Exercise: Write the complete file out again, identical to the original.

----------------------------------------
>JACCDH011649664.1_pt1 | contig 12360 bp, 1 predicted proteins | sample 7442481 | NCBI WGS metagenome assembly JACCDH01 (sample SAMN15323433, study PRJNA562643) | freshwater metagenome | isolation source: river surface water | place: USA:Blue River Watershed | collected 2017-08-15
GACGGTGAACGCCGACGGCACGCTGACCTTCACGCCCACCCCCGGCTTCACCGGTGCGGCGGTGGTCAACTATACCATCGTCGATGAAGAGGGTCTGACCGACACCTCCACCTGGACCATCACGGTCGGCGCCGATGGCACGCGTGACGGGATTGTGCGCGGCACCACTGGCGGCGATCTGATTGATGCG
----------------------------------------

>JACCDH011649664.1_pt1 | contig 12360 bp, 1 predicted proteins | sample 7442481 | NCBI WGS metagenome assembly JACCDH01 (sample SAMN15323433, study PRJNA562643) | freshwater metagenome | isolation source: river surface water | place: USA:Blue River Watershed | collected 2017-08-15
GACGGTGAACGCCGACGGCACGCTGACCTTCACGCCCACCCCCGGCTTCACCGGTGCGGCGGTGGTCAACTATACCATCGTCGATGAAGAGGGTCTGACCGACACCTCCACCTGGACCATCACGGTCGGCGCCGATGGCACGCGTGACGGGATTGTGCGCGGCACCACTGGCGGCGATCTGATTGATGCG